FAMILY AFFAIR: Randall Cook with sons Ewan and Ryan on their last adventure to Stanthorpe.
FAMILY AFFAIR: Randall Cook with sons Ewan and Ryan on their last adventure to Stanthorpe. Contributed

No place like home

A BONDING initiative that started seven years ago continues to flourish and provide a welcome injection for the local economy.

More than 130 years ago the Cook family found their way to Stanthorpe - and in 2018 they'll find their way back.

"If you see a lot of red t-shirts flying around Stanthorpe on Saturday morning, don't be alarmed,” Randall Cook said.

Randall's the president of junior rugby union at the Gold Coast-based Bond Pirates these days, but grew up in Stanthorpe and retains an avid affinity with the area.

This will be the seventh year running he's brought close to 200 dads and their children into the district for a club fathers and sons getaway.

"The Father's Day thing is just coincidental. The trip coincides with Gold Coast Show weekend and pretty much the end of our season.

"It's a good weekend to get away for a few nights.

"We started doing it just as something different in order to help player retention.

"We thought it'd be good to get all the kids together, rather than just playing in their own teams.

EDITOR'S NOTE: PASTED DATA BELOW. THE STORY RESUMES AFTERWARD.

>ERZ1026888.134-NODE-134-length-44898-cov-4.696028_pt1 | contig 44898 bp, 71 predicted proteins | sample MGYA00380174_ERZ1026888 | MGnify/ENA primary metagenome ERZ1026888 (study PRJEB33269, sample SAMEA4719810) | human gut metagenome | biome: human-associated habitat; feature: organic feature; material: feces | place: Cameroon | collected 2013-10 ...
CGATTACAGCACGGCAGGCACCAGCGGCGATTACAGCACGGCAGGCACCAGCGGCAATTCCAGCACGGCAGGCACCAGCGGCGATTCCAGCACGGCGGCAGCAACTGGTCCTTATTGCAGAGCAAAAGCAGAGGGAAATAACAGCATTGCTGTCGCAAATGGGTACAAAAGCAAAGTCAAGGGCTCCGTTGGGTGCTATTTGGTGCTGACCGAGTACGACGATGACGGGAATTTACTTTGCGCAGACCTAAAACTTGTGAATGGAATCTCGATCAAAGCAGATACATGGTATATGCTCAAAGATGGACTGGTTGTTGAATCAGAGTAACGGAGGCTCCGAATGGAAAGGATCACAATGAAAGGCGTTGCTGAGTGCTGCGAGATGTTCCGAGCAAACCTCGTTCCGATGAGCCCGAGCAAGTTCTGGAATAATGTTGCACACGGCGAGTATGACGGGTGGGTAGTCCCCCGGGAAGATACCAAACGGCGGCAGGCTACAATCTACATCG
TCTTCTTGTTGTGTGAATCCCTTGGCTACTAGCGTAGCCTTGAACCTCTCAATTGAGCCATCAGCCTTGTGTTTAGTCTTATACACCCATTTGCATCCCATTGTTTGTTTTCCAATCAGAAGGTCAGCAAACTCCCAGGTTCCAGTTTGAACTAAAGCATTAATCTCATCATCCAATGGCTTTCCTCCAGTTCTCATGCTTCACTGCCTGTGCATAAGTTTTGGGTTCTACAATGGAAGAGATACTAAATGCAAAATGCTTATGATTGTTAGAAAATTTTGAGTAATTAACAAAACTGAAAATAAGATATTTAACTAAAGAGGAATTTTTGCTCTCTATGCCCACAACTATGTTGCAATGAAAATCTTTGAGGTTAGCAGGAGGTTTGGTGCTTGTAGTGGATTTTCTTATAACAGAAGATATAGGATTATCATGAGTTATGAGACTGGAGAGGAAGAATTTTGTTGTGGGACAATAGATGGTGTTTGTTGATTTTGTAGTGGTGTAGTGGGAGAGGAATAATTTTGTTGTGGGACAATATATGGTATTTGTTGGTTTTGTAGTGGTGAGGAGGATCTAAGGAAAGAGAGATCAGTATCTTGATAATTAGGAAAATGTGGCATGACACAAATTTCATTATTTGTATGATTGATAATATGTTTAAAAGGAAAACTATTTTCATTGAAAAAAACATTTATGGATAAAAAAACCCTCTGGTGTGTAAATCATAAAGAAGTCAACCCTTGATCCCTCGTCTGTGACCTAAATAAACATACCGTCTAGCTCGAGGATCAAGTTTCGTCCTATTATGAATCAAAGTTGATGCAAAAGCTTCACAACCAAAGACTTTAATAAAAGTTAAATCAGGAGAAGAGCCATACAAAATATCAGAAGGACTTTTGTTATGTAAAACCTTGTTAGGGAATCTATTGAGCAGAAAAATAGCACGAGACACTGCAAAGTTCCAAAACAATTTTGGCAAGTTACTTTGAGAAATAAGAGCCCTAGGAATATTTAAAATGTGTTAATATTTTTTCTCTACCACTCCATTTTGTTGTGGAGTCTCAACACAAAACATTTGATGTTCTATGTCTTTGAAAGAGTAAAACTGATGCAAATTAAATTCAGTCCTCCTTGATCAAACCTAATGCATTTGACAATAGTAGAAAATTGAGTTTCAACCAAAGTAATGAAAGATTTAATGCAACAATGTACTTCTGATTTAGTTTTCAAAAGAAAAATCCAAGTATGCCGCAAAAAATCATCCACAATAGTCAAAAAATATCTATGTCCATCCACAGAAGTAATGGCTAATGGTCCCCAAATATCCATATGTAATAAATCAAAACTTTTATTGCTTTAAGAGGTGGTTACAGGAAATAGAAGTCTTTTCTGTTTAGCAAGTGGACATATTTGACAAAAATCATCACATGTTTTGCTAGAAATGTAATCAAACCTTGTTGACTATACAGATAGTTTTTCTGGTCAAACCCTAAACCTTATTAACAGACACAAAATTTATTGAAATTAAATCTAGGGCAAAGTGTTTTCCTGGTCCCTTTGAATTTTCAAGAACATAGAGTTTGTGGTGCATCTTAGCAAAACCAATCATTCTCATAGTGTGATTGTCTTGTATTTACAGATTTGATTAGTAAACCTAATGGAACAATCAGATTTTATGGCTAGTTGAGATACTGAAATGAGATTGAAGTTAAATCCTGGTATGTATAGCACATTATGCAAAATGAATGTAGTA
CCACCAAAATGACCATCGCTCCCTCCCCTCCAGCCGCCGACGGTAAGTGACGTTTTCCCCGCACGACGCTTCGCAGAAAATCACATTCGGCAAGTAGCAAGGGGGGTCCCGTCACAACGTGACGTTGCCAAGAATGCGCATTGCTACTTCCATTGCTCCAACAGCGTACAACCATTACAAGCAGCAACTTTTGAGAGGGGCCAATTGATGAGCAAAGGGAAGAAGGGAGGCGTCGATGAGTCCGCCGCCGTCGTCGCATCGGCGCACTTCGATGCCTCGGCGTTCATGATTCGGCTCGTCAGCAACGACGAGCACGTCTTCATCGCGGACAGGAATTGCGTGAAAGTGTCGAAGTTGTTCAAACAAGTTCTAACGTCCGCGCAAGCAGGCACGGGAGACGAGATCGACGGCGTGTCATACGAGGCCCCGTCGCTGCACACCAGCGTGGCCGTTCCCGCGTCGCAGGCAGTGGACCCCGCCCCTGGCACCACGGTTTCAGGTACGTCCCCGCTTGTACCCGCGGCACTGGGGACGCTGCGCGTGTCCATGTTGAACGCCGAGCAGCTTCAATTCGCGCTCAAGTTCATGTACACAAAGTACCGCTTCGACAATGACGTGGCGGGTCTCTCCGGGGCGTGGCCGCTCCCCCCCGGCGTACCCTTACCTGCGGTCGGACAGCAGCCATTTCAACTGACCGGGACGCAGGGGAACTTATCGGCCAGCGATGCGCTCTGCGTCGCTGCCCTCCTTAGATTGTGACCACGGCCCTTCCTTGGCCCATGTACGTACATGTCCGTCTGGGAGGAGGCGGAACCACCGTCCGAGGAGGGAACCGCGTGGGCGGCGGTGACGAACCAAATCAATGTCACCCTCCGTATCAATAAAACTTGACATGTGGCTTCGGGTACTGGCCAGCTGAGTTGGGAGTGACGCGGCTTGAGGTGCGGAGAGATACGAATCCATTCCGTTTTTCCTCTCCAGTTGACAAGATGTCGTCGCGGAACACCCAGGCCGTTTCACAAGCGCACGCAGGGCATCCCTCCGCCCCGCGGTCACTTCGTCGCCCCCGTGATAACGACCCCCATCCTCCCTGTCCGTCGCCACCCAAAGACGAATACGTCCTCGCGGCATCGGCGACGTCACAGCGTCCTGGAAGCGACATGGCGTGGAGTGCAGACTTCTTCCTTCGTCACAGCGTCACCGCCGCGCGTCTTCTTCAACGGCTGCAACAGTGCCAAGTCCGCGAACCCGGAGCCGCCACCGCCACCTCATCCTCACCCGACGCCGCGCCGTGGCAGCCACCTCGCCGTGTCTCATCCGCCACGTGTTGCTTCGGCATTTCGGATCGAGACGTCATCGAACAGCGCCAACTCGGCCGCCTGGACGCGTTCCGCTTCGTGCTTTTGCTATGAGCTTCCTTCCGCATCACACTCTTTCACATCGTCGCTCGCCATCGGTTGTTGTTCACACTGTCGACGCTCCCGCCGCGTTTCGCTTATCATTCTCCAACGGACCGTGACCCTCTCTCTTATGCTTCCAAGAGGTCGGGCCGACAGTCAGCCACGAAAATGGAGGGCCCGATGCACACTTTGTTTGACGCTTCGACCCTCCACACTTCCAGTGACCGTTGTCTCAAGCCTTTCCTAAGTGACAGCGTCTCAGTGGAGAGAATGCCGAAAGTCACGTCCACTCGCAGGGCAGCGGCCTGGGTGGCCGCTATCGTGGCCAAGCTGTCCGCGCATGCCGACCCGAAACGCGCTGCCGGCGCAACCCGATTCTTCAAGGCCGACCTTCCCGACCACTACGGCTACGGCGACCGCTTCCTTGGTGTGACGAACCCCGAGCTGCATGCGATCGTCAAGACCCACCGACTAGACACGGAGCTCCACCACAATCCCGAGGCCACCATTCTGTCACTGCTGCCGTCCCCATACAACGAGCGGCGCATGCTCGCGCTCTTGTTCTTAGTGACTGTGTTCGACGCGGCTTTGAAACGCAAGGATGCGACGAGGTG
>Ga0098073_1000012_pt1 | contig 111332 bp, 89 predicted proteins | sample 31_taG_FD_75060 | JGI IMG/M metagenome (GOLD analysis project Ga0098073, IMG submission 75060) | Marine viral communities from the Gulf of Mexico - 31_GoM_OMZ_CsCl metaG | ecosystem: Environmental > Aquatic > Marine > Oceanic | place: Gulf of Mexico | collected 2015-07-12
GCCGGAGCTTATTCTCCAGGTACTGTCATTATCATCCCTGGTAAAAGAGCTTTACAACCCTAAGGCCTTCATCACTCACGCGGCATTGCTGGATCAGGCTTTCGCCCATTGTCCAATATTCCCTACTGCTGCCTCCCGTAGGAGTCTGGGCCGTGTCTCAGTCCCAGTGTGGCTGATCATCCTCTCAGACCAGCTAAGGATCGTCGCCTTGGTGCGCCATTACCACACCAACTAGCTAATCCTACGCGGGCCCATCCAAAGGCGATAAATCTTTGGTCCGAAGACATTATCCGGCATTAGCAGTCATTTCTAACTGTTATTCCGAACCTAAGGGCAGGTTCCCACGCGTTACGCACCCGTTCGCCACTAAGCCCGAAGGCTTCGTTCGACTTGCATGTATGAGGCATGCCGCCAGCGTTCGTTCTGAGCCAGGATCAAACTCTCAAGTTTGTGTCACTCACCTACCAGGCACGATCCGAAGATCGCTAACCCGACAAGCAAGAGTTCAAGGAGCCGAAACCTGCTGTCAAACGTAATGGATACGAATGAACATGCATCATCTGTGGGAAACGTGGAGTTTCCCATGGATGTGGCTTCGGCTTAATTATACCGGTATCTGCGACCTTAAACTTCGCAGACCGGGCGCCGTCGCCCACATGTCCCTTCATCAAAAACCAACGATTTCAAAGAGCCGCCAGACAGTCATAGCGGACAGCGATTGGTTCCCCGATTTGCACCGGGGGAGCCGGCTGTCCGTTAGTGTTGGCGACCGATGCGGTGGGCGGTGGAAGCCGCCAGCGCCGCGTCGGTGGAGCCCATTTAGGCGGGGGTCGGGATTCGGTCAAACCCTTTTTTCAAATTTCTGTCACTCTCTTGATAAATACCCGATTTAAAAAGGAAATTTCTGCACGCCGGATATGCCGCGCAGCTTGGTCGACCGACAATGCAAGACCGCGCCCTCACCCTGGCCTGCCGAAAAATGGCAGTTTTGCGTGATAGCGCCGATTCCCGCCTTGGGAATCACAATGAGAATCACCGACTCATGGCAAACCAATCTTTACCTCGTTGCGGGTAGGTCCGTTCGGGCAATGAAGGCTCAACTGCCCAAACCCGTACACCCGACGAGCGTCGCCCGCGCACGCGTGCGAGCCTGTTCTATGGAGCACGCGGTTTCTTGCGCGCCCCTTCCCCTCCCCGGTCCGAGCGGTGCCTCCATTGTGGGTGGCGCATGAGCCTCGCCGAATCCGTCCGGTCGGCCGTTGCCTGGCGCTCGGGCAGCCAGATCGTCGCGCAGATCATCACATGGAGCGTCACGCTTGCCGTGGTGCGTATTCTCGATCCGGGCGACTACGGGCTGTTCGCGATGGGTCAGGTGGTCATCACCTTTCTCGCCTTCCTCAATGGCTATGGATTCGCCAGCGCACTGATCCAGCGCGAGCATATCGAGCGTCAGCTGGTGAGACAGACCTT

"It's also great for all the dads, grandfathers and uncles who come along.

"It's a bonding session and the kids and parents get to know one another a bit better.”

Randall's parents Bob and Pam, who now live at the coast as well, still have a property at Whiskey Gully.

It's there the Pirates cohort venture for their weekend away from the hustle and bustle.

"My family moved to the district in the 1880s. I've got five or six generations of families either buried in Stanthorpe or Wilsons Downfall cemeteries.

"I still have some relatives up there though. A few distant ones. We lived there and I went to school there.

"We still take our kids there quite a lot and that's why we picked Stanthorpe.

"It's not that far away, we had the farm and we thought it was good to showcase local produce and products.”

He said it's also great to drag the city boys out bush.

"The kids who come up, not a lot of them have been out to the country before.

"They just love the freedom of running through the paddocks and climbing the rocks.

"It's a real novelty for them and they love it.

"We would spend about $10,000 while there.

"Lots of the families have come back and gone camping at Girraween as well.”

While around, they'll be doing a Race Around Town.

Randall said he's keen for the kids to have fun while here, but also learn about the history and importance of the area.

"We just have a lot of fun. We take the dads out on mystery safaris.”

Adventures that usually take them to local wineries and breweries, Randall said.

Next year they're hoping to come back and tee up a muck around game of rugby league or football.

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